2014 Accord Hybrid
Parks McCants's picture

2014 Honda Accord Hybrid offers more for your dollar than Toyota Camry

The mid size Hybrid sector heats up a bit as we compare Honda Accord to Toyota Camry. While both makes offer a quality product at an attainable price point, when we consider ‘standard’ features and stated mpg, Honda comes out the winner.

The Toyota Camry is arguably the most recognized airport rental car in North America. Known for reasonable cabin, trunk space and entry level price point, companies such as Avis, budget and Hertz love the Camry. Me, not so much so.

You won't find a Honda Civic, CR-Z Hybrid or Fit on the lot. It may be a fleet incentive or price-point issue. I don't know, take it up with American Honda Motors.

While I can appreciate what the base model Camry offers for the price paid, I find the ride and interior noise level to be unacceptable. In the entry “L” trim, the seats are uncomfortable and the engine rev-line noise level for the 4 cylinder CVT is a bit unsettling. None the less Toyota was the #1 auto retailer in North America for 2013. They’re affordable, recognizable and built in America.

And, out of fairness to Toyota, rental car fleets while offering the consumer an opportunity for long term exposure to the product, tend to be cheapened down a bit as to creature comforts and optional accessories. Cloth interiors, cheap seats and 20,000 mile airport maintenance service cycles don’t lend itself to a fair comprehensive review of the product.

In its base non Hybrid trim, the Toyota Camry’s suggested msrp for a bare bones yet very drive-able “L” is $22,425. A base model Accord LX will set you back a bit less at $21,955.. But, in looking closely at the “standard” features offered at the bottom of the line-up, Honda includes a few more standard features for the $ than Toyota offers. The same holds true when pricing the Hybrid.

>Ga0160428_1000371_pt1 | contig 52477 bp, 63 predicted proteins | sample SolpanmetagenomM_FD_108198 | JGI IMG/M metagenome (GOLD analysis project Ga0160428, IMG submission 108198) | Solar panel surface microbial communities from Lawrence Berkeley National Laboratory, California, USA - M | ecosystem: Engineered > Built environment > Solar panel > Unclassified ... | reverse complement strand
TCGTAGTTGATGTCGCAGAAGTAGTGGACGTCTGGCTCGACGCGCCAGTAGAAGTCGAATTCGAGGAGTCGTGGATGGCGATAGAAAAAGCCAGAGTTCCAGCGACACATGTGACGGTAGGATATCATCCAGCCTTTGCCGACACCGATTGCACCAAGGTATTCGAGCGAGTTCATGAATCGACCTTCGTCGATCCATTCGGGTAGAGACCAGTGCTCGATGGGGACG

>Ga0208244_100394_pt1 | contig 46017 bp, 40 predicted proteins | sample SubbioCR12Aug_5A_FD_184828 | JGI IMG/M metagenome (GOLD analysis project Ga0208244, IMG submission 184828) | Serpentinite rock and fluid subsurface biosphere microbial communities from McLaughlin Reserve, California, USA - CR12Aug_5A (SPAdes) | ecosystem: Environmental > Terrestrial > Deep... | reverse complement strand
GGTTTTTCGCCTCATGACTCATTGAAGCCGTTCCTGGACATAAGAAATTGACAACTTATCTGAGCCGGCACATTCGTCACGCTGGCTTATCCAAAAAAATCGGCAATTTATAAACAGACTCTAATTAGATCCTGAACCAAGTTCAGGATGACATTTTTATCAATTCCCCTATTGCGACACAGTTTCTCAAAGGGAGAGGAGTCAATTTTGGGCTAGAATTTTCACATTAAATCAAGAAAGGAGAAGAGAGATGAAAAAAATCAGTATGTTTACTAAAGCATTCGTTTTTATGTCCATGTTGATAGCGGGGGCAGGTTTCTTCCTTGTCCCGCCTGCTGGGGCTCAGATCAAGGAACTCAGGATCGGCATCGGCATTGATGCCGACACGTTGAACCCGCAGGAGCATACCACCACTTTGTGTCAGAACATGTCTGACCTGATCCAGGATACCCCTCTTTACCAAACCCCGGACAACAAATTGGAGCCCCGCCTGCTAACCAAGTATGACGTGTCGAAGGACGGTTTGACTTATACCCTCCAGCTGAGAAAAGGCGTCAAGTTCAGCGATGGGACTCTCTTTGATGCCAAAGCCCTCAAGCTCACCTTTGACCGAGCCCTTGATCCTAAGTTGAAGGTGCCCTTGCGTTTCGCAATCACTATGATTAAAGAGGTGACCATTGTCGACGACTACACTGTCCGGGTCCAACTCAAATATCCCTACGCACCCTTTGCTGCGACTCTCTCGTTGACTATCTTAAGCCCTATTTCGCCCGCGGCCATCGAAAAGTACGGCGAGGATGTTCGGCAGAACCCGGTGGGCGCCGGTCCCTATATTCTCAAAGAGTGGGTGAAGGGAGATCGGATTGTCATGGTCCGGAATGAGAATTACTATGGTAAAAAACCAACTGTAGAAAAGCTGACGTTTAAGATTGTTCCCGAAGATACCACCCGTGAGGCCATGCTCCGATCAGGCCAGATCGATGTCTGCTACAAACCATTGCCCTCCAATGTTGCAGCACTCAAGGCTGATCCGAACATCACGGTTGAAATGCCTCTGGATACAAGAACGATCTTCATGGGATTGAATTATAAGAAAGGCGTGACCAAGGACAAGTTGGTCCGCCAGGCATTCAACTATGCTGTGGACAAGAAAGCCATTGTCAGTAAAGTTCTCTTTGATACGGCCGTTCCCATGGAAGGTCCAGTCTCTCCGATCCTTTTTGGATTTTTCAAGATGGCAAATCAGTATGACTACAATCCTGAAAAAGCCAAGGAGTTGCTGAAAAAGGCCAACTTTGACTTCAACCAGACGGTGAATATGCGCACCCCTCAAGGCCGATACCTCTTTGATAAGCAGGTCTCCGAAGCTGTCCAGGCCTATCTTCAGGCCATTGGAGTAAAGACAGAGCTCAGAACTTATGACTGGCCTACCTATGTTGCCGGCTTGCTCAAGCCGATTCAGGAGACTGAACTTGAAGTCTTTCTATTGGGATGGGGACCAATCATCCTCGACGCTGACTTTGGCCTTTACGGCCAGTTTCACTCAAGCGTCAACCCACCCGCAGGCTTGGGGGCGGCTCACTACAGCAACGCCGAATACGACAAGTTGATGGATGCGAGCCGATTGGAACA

One problem I find with Toyota’s “build your car” online shopping tool is that I find it to be a bit less than transparent.

When reviewing the Toyota consumer sales tool, it appears that Toyota utilizes a ‘cost plus’ approach to automotive marketing and sales. This approach is absolutely to the benefit of the Dealer. While Toyota offers a very reliable and largely trouble-free driving and ownership experience, they leave it up to the buyer to dig through menial options, and then add them to the shopping cart to generate the final “ estimated” sale price while paring the buyer with a dealer of choice.

In comparing the top of the line Toyota Camry Hybrid XLE with a base msrp of $28,625 to a comparable Accord with an msrp of $29,155., we find that the base model Accord offers as much as the top of the line Camry for about $600 more then the entry level Toyota.

We find the disparity between the two makers in “up sale” marketing to be a bit confusing. While Toyota offers two trim levels with the opportunity for buyers to add optional features a la carte, Honda has opted for three trim levels with very few change or add-on options. Honda’s presentation is without reservation a bit more transparent.